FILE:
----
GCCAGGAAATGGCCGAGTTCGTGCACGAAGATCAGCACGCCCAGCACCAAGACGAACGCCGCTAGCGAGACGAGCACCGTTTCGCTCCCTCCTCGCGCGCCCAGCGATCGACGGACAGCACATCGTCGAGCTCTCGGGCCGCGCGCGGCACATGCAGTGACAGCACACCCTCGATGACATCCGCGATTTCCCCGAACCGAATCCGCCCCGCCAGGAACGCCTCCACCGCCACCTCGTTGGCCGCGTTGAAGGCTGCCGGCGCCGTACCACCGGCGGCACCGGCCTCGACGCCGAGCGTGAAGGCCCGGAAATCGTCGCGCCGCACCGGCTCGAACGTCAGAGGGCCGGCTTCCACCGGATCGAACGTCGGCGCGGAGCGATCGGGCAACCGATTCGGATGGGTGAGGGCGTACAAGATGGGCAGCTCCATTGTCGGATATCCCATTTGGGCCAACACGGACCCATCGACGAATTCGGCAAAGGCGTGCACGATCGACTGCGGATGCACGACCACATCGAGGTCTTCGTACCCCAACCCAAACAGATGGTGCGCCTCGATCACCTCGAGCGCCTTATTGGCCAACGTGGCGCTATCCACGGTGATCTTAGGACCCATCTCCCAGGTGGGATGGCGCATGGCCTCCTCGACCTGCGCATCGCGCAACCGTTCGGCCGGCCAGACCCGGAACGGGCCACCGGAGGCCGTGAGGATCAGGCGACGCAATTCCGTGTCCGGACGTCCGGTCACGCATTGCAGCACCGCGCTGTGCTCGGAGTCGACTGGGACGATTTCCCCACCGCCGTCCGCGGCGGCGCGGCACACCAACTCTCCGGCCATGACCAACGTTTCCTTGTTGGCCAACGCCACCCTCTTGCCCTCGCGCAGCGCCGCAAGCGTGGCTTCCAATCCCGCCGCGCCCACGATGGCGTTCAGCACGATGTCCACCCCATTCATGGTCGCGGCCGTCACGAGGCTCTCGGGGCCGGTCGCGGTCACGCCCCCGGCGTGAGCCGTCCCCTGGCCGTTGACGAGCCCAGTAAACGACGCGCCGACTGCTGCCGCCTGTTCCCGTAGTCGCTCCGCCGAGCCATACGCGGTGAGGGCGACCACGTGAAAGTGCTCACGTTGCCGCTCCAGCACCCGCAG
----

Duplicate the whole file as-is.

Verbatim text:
GCCAGGAAATGGCCGAGTTCGTGCACGAAGATCAGCACGCCCAGCACCAAGACGAACGCCGCTAGCGAGACGAGCACCGTTTCGCTCCCTCCTCGCGCGCCCAGCGATCGACGGACAGCACATCGTCGAGCTCTCGGGCCGCGCGCGGCACATGCAGTGACAGCACACCCTCGATGACATCCGCGATTTCCCCGAACCGAATCCGCCCCGCCAGGAACGCCTCCACCGCCACCTCGTTGGCCGCGTTGAAGGCTGCCGGCGCCGTACCACCGGCGGCACCGGCCTCGACGCCGAGCGTGAAGGCCCGGAAATCGTCGCGCCGCACCGGCTCGAACGTCAGAGGGCCGGCTTCCACCGGATCGAACGTCGGCGCGGAGCGATCGGGCAACCGATTCGGATGGGTGAGGGCGTACAAGATGGGCAGCTCCATTGTCGGATATCCCATTTGGGCCAACACGGACCCATCGACGAATTCGGCAAAGGCGTGCACGATCGACTGCGGATGCACGACCACATCGAGGTCTTCGTACCCCAACCCAAACAGATGGTGCGCCTCGATCACCTCGAGCGCCTTATTGGCCAACGTGGCGCTATCCACGGTGATCTTAGGACCCATCTCCCAGGTGGGATGGCGCATGGCCTCCTCGACCTGCGCATCGCGCAACCGTTCGGCCGGCCAGACCCGGAACGGGCCACCGGAGGCCGTGAGGATCAGGCGACGCAATTCCGTGTCCGGACGTCCGGTCACGCATTGCAGCACCGCGCTGTGCTCGGAGTCGACTGGGACGATTTCCCCACCGCCGTCCGCGGCGGCGCGGCACACCAACTCTCCGGCCATGACCAACGTTTCCTTGTTGGCCAACGCCACCCTCTTGCCCTCGCGCAGCGCCGCAAGCGTGGCTTCCAATCCCGCCGCGCCCACGATGGCGTTCAGCACGATGTCCACCCCATTCATGGTCGCGGCCGTCACGAGGCTCTCGGGGCCGGTCGCGGTCACGCCCCCGGCGTGAGCCGTCCCCTGGCCGTTGACGAGCCCAGTAAACGACGCGCCGACTGCTGCCGCCTGTTCCCGTAGTCGCTCCGCCGAGCCATACGCGGTGAGGGCGACCACGTGAAAGTGCTCACGTTGCCGCTCCAGCACCCGCAG